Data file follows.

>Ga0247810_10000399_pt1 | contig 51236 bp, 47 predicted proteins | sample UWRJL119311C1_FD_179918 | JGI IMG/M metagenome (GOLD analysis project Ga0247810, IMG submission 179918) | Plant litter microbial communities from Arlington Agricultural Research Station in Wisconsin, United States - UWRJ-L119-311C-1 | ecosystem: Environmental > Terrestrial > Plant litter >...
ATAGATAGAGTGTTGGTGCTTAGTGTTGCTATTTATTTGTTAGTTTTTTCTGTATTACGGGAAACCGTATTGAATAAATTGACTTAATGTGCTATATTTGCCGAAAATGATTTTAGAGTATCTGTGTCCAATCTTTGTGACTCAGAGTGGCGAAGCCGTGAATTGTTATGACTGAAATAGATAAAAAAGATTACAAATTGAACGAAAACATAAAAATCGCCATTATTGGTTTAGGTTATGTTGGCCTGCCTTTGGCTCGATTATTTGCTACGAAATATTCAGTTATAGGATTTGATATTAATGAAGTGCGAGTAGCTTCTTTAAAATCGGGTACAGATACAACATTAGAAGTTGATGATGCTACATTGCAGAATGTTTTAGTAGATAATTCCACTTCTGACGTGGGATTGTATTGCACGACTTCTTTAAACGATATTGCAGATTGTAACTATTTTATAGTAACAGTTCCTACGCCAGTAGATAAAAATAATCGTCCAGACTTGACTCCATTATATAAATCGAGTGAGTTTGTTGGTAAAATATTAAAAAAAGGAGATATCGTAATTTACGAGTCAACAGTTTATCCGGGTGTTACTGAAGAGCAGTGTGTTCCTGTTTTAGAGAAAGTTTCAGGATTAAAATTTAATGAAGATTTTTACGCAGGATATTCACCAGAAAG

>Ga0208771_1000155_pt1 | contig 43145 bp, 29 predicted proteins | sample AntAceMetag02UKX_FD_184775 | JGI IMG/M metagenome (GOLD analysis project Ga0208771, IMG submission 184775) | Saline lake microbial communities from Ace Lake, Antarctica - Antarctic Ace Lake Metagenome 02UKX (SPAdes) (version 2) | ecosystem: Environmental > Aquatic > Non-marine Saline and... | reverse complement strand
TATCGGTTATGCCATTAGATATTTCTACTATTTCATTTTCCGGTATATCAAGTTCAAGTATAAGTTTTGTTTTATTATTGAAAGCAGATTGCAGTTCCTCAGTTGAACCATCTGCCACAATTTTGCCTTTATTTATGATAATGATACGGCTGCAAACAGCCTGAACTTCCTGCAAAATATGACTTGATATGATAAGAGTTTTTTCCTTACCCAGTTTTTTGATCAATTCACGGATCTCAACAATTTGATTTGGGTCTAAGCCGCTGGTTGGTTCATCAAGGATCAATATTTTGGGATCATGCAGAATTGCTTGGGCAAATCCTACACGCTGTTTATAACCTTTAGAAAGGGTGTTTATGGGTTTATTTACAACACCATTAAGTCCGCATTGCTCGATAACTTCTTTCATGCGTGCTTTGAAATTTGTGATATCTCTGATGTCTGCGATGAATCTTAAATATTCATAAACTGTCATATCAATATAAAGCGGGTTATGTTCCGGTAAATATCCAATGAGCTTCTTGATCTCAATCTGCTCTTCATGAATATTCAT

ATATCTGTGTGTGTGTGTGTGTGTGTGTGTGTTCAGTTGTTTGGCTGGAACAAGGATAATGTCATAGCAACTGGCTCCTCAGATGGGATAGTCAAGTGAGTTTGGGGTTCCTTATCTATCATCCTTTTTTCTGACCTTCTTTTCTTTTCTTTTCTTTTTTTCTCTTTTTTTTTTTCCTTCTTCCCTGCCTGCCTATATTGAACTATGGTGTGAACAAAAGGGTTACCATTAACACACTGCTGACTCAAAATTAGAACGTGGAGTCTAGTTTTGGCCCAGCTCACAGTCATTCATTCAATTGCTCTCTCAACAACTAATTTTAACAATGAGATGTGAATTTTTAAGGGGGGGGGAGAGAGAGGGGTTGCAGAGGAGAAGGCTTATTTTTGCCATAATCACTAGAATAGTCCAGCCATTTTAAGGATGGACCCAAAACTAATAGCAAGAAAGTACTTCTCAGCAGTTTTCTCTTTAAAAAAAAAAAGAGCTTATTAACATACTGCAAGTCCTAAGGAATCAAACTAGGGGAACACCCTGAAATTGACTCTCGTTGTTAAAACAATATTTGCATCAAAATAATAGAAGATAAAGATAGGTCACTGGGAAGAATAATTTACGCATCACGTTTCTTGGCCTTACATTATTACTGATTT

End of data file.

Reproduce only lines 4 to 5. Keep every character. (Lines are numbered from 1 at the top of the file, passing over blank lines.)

TATCGGTTATGCCATTAGATATTTCTACTATTTCATTTTCCGGTATATCAAGTTCAAGTATAAGTTTTGTTTTATTATTGAAAGCAGATTGCAGTTCCTCAGTTGAACCATCTGCCACAATTTTGCCTTTATTTATGATAATGATACGGCTGCAAACAGCCTGAACTTCCTGCAAAATATGACTTGATATGATAAGAGTTTTTTCCTTACCCAGTTTTTTGATCAATTCACGGATCTCAACAATTTGATTTGGGTCTAAGCCGCTGGTTGGTTCATCAAGGATCAATATTTTGGGATCATGCAGAATTGCTTGGGCAAATCCTACACGCTGTTTATAACCTTTAGAAAGGGTGTTTATGGGTTTATTTACAACACCATTAAGTCCGCATTGCTCGATAACTTCTTTCATGCGTGCTTTGAAATTTGTGATATCTCTGATGTCTGCGATGAATCTTAAATATTCATAAACTGTCATATCAATATAAAGCGGGTTATGTTCCGGTAAATATCCAATGAGCTTCTTGATCTCAATCTGCTCTTCATGAATATTCAT

ATATCTGTGTGTGTGTGTGTGTGTGTGTGTGTTCAGTTGTTTGGCTGGAACAAGGATAATGTCATAGCAACTGGCTCCTCAGATGGGATAGTCAAGTGAGTTTGGGGTTCCTTATCTATCATCCTTTTTTCTGACCTTCTTTTCTTTTCTTTTCTTTTTTTCTCTTTTTTTTTTTCCTTCTTCCCTGCCTGCCTATATTGAACTATGGTGTGAACAAAAGGGTTACCATTAACACACTGCTGACTCAAAATTAGAACGTGGAGTCTAGTTTTGGCCCAGCTCACAGTCATTCATTCAATTGCTCTCTCAACAACTAATTTTAACAATGAGATGTGAATTTTTAAGGGGGGGGGAGAGAGAGGGGTTGCAGAGGAGAAGGCTTATTTTTGCCATAATCACTAGAATAGTCCAGCCATTTTAAGGATGGACCCAAAACTAATAGCAAGAAAGTACTTCTCAGCAGTTTTCTCTTTAAAAAAAAAAAGAGCTTATTAACATACTGCAAGTCCTAAGGAATCAAACTAGGGGAACACCCTGAAATTGACTCTCGTTGTTAAAACAATATTTGCATCAAAATAATAGAAGATAAAGATAGGTCACTGGGAAGAATAATTTACGCATCACGTTTCTTGGCCTTACATTATTACTGATTT